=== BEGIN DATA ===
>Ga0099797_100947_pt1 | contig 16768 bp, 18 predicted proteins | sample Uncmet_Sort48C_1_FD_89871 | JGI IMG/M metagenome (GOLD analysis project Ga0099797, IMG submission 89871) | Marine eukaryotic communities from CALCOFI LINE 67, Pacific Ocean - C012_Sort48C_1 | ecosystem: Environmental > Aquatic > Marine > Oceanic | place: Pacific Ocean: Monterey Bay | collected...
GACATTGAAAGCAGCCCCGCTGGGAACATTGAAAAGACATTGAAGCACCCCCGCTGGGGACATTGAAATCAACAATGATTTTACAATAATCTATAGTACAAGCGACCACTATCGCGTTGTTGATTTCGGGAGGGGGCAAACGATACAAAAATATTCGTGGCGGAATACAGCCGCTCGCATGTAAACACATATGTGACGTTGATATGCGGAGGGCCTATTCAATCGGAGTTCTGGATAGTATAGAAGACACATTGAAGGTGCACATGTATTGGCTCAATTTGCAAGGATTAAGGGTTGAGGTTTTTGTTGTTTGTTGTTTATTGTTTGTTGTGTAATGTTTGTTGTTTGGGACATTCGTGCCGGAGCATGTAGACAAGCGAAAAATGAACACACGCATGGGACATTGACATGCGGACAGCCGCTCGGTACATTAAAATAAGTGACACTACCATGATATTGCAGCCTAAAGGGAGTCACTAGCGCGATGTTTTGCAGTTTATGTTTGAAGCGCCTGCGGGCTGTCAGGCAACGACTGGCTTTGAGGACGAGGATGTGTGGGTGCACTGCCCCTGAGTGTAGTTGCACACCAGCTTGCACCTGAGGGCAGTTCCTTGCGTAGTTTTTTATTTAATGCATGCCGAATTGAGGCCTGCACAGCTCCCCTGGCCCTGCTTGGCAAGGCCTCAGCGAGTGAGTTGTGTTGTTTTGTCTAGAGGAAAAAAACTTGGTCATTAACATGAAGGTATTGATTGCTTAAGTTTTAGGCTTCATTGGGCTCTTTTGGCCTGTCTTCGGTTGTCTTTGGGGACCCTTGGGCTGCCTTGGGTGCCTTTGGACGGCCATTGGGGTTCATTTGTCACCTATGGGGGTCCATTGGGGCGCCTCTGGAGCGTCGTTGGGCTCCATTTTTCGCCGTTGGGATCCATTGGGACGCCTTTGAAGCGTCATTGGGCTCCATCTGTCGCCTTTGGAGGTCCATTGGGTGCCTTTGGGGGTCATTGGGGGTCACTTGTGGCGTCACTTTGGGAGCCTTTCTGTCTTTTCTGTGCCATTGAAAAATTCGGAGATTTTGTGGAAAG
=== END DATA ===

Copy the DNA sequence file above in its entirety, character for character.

>Ga0099797_100947_pt1 | contig 16768 bp, 18 predicted proteins | sample Uncmet_Sort48C_1_FD_89871 | JGI IMG/M metagenome (GOLD analysis project Ga0099797, IMG submission 89871) | Marine eukaryotic communities from CALCOFI LINE 67, Pacific Ocean - C012_Sort48C_1 | ecosystem: Environmental > Aquatic > Marine > Oceanic | place: Pacific Ocean: Monterey Bay | collected...
GACATTGAAAGCAGCCCCGCTGGGAACATTGAAAAGACATTGAAGCACCCCCGCTGGGGACATTGAAATCAACAATGATTTTACAATAATCTATAGTACAAGCGACCACTATCGCGTTGTTGATTTCGGGAGGGGGCAAACGATACAAAAATATTCGTGGCGGAATACAGCCGCTCGCATGTAAACACATATGTGACGTTGATATGCGGAGGGCCTATTCAATCGGAGTTCTGGATAGTATAGAAGACACATTGAAGGTGCACATGTATTGGCTCAATTTGCAAGGATTAAGGGTTGAGGTTTTTGTTGTTTGTTGTTTATTGTTTGTTGTGTAATGTTTGTTGTTTGGGACATTCGTGCCGGAGCATGTAGACAAGCGAAAAATGAACACACGCATGGGACATTGACATGCGGACAGCCGCTCGGTACATTAAAATAAGTGACACTACCATGATATTGCAGCCTAAAGGGAGTCACTAGCGCGATGTTTTGCAGTTTATGTTTGAAGCGCCTGCGGGCTGTCAGGCAACGACTGGCTTTGAGGACGAGGATGTGTGGGTGCACTGCCCCTGAGTGTAGTTGCACACCAGCTTGCACCTGAGGGCAGTTCCTTGCGTAGTTTTTTATTTAATGCATGCCGAATTGAGGCCTGCACAGCTCCCCTGGCCCTGCTTGGCAAGGCCTCAGCGAGTGAGTTGTGTTGTTTTGTCTAGAGGAAAAAAACTTGGTCATTAACATGAAGGTATTGATTGCTTAAGTTTTAGGCTTCATTGGGCTCTTTTGGCCTGTCTTCGGTTGTCTTTGGGGACCCTTGGGCTGCCTTGGGTGCCTTTGGACGGCCATTGGGGTTCATTTGTCACCTATGGGGGTCCATTGGGGCGCCTCTGGAGCGTCGTTGGGCTCCATTTTTCGCCGTTGGGATCCATTGGGACGCCTTTGAAGCGTCATTGGGCTCCATCTGTCGCCTTTGGAGGTCCATTGGGTGCCTTTGGGGGTCATTGGGGGTCACTTGTGGCGTCACTTTGGGAGCCTTTCTGTCTTTTCTGTGCCATTGAAAAATTCGGAGATTTTGTGGAAAG